# Homework Help: Complex power S

1. Apr 8, 2016

### Ivan Antunovic

1. The problem statement, all variables and given/known data
In sinusoidal circuit shown in Figure 13 is known : w =10^6 1/s, R = 100 Ohm ,
L = 300μH , C1 = 10nF and C2= 5nF . Reactive power of coil inductance L is QL = 3kVAr ,
RMS value of the voltage receiver impedance Z is UZ = 100 V , and the voltage UZ phase delaying behind
electricity generator Ig for pi / 2. Calculate the complex apparent power S of that generator.

2. Relevant equations

3. The attempt at a solution
I set current source at angle 0. Ig = Ig exp( j*0) = Ig
By compensation theorem , I replaced impendance Z with ideal voltage source Ek =Uz exp(-j*pi/2) = -j100 V
From QL = IL^2 * XL , I get IL = sqrt(QL/wL) = sqrt(10) A.
Using node voltage method
I get result from the picture.
The problem is that there are too many unknowns (2 equations and 3 unknowns) , well I got RMS value of IL but I still don't know it's angle.
I am pretty stuck at this point.

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2. Apr 8, 2016

### Staff: Mentor

If I may make a suggestion? Try mesh analysis. The loop with the current source $I_g$ is already "solved" since the mesh current will equal $I_g$. So remove the loop (remove $I_g$) and replace it with a suitable voltage source in each branch that that loop current passes through. Solve for the loop current through L. It will be in complex form. That will take of your missing angle for the current through the inductor.

3. Apr 9, 2016

### Ivan Antunovic

Mesh analysis I got
Uz-Ig = I2*(ZC1 + R) - I1 *ZC1
Ig*ZC2 = -I1(ZL+ZC+ZC1)+I2*ZC2

and IL=I1=(UZ-ZC2*Ig)/ZL

After solving these equations I get that Ig = -j
and IL = UZL (-90) / ZL ( 90) => gives angle of -180 degrees therefore I got IL = -sqrt(10) in complex form
But as you can see from the picture I get really big I2 I am doing something wrong .

And UIg = Ig*ZC2 + I1 * ZC2 + Ig*R + I2 *R ?

4. Apr 9, 2016

### Staff: Mentor

In your first mesh equation on the left had side Ig should be multiplied by R. I'm not seeing how you arrived at your equation for IL.

Note that since Ig provides the phase angle reference, it should end up being a purely real value.

Why don't you drop in the actual impedance values for the components? The mesh equations should simplify quite a bit that way.

(Note that the polarity of the source in loop (1) has been reversed rather than write its value as -j200 Ig)

5. Apr 9, 2016

### Ivan Antunovic

But I still don't know the current I1 ,and therefore I can't calculate Ig.I know that | I1 | = | IL | = sqrt(10) , but that seems kinda useless when those are complex equations.

screen cap

6. Apr 9, 2016

### Staff: Mentor

Taking your equation (2) and dividing though by -100:

$I_g + j = -j I_1 + (j - 1) I_2~~~~~~~~~~~$..(2')

Substitute (1) into (2'), solve for $I_1$:

$I_g + j = -j I_1 + 2(j - 1) I_g$
$I_1 = -j(-3 I_g + 2j I_g - j)$
$I_1 = 2 I_g - 1 + j 3 I_g~~~~~~~~~~~~~$..(3)

That's a bit easier to work with.

The complex power associated with the inductor will be j3000 (units: VA). It will be given by the inductor voltage ($I_L Z_L$) multiplied by the complex conjugate of the inductor current. The inductor current is identical to $I_1$. See if you can find $I_g$ by that route.

7. Apr 9, 2016

### Ivan Antunovic

If I understood you well

take a screenshot

Still I am getting wrong result , seems like I messed up again.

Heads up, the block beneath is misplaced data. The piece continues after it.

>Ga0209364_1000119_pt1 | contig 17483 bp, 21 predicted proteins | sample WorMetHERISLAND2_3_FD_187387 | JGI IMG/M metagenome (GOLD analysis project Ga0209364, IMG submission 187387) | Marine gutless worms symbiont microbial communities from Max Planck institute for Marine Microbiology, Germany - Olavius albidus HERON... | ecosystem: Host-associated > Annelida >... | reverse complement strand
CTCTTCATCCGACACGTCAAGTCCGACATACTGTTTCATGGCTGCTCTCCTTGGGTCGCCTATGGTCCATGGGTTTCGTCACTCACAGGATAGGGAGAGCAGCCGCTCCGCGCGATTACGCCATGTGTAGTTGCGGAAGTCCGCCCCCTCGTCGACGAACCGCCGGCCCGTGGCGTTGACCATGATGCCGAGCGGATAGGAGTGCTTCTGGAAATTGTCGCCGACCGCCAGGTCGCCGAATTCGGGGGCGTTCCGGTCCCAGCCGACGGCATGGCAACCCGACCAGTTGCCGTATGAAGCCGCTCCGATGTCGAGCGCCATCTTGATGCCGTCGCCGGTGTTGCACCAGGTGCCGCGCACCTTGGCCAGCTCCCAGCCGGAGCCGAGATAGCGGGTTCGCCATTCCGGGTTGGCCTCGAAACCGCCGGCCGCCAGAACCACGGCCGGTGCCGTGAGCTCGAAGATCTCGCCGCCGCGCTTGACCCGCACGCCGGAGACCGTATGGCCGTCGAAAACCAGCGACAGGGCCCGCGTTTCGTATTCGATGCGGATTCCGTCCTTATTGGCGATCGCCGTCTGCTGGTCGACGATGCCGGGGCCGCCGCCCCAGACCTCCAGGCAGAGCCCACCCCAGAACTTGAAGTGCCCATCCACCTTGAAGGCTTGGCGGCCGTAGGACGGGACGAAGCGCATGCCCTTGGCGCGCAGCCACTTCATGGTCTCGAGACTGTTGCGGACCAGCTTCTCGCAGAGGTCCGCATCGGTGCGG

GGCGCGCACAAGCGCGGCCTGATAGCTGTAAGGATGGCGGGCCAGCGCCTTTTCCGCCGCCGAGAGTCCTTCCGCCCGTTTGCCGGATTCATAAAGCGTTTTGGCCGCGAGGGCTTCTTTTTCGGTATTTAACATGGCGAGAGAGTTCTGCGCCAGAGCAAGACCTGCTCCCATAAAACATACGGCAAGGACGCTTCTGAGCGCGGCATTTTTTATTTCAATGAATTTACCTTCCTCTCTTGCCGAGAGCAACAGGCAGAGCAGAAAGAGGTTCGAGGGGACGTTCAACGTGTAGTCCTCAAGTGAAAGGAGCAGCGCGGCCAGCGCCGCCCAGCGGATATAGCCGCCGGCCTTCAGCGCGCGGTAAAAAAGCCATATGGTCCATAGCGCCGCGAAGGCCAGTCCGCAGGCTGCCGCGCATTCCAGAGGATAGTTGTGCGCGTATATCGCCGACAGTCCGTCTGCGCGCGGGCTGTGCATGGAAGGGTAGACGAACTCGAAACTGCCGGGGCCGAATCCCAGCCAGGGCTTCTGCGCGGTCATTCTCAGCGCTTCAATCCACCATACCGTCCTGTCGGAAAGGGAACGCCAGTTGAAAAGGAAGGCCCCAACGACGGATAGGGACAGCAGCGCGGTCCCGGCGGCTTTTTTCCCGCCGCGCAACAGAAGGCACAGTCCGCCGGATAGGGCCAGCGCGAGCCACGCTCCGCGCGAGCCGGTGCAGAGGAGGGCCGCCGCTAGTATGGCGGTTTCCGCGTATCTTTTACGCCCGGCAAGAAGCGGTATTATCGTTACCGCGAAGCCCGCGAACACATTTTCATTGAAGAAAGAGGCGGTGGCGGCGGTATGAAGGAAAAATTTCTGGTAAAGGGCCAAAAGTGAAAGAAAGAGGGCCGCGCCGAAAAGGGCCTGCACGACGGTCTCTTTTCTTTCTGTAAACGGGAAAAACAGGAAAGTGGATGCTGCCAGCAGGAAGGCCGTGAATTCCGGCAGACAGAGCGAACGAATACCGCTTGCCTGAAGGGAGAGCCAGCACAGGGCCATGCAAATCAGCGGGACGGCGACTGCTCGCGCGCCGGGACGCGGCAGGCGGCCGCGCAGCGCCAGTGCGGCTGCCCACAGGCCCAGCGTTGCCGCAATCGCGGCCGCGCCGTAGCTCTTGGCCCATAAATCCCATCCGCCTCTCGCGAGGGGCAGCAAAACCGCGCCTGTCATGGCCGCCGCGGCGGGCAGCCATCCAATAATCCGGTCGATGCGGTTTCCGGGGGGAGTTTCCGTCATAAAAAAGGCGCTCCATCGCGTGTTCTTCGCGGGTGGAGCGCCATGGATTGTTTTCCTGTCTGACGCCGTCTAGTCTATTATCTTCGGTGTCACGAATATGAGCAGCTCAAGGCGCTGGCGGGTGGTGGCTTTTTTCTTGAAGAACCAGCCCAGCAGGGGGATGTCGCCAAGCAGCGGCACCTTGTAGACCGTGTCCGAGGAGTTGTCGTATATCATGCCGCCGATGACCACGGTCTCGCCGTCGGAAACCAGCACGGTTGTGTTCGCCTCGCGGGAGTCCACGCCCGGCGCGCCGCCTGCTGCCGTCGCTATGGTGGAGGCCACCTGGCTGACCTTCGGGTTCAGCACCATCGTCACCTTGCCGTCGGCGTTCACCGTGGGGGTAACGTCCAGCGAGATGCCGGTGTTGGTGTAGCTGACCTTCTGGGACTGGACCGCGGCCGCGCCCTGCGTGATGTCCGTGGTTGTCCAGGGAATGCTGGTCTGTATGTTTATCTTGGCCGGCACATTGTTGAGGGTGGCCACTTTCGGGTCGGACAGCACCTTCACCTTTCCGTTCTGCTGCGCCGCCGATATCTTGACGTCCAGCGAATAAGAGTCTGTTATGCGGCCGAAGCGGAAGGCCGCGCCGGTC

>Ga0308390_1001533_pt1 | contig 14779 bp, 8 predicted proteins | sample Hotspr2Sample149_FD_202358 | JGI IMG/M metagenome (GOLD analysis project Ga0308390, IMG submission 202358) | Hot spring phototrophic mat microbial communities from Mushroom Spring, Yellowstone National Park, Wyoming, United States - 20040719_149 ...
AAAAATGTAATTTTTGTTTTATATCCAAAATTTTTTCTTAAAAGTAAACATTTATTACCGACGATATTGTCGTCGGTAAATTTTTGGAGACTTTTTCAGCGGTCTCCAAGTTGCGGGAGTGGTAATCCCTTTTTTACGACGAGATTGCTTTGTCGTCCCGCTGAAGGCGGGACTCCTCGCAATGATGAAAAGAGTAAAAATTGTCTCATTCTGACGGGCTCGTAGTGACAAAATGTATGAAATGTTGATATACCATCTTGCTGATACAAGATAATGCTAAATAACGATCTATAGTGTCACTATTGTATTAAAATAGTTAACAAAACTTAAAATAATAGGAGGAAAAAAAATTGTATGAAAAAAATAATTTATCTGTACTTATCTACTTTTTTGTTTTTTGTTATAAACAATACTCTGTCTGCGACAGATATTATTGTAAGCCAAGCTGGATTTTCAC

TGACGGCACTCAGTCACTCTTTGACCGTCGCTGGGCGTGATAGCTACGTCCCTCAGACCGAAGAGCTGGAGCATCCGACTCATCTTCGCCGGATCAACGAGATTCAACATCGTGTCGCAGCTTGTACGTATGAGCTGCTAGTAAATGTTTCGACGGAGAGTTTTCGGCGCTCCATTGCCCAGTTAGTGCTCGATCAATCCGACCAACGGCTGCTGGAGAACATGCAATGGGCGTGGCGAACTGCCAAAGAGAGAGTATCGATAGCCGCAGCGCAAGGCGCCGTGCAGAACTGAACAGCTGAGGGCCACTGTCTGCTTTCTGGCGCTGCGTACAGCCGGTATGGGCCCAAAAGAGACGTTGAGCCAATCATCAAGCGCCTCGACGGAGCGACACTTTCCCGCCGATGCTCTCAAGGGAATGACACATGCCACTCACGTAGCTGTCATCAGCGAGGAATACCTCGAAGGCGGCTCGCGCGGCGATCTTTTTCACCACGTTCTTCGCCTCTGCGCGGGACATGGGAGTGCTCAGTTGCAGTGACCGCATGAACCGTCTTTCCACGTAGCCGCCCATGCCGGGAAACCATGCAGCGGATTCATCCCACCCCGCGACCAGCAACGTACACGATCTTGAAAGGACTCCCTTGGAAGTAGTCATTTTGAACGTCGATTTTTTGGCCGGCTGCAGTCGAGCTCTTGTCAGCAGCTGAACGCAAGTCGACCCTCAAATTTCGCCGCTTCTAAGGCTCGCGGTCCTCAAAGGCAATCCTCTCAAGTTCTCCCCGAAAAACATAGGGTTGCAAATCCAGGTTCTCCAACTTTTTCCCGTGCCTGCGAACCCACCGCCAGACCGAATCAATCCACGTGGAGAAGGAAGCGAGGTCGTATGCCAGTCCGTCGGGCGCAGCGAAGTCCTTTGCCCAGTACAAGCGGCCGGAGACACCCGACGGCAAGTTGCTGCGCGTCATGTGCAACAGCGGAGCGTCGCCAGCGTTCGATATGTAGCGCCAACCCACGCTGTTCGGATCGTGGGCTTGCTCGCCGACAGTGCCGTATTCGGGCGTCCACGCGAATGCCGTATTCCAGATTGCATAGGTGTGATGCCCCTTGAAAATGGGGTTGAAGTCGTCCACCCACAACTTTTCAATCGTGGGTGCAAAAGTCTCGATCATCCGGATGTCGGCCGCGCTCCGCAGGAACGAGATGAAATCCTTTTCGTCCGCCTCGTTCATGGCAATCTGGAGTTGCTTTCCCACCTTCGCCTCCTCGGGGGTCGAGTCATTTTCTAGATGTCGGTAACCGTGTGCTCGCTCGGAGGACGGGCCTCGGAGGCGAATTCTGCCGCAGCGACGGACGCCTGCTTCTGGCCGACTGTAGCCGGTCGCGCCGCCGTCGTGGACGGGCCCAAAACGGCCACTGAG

8. Apr 9, 2016

### Ivan Antunovic

Okay it should be (EXPRESSION for current complex current IL) , IL * exp(j*fi) * IL * exp(-j*fi) ... not angle (180 - fi) , but that 's gives zero exp(j*fi -j*fi) , and I get sqrt(10) * 1 * sqrt(10) * 1 ---> IL = 10 and that doesn't make any sense .

9. Apr 9, 2016

### Staff: Mentor

$j 3000 = (I_1 Z_L)(I_1^*)$

So inserting (3) from post #6:

$j 3000 = \left[ (2 I_g - 1 + j 3 I_g)(j 300) \right] (2 I_g - 1 - j 3 I_g)$

Solve for $I_g$. There should be two candidate values.

10. Apr 9, 2016

### Ivan Antunovic

Thank you I got the right answer now

image sharing

By the way what angle should I put for theta at red equation.
And by what theorem did you replace current source Ig with Ig*ZC2 and Ig*ZC1 ?

11. Apr 9, 2016

### Staff: Mentor

For a complex conjugate you just negate the angle. That is, $\left( I e^{j θ} \right)^* = I e^{-j θ}$

I'm not aware of any particular named theorem that prompts what I did to distribute the $I_g$ current supply as voltage sources. But it certainly obeys KVL and mesh analysis rules. If you left the current source loop in place and wrote the mesh equations for loops (1) and (2) you would be able to pick out the terms that correspond to the mesh current $I_g$ passing through the common branch impedances. These are the potential changes imposed by $I_g$ flowing through those impedances. Since $I_g$ is a given current quantity they correspond to voltage sources. So I suppose this is a version of the "compensation theorem" that you invoked in your first post..

12. Apr 10, 2016

### Ivan Antunovic

Not sure if it's compensation theorem http://www.electrical4u.com/compensation-theorem/
, more like Norton - Thevenin ideal current / voltage source equivalent , will try to check it on some other networks and see if it works. I am really trying to remember all these rules from 'fundamentals of EE' , since I am not at 1st year anymore.
Also is there limitation for posting threads ? Because I am stuck with some other problems .

13. Apr 10, 2016

### Staff: Mentor

Nope, there are no restrictions on the number of threads you can start. If you have more than one or two going simultaneously make sure that you have enough time to pay attention to all of them at once.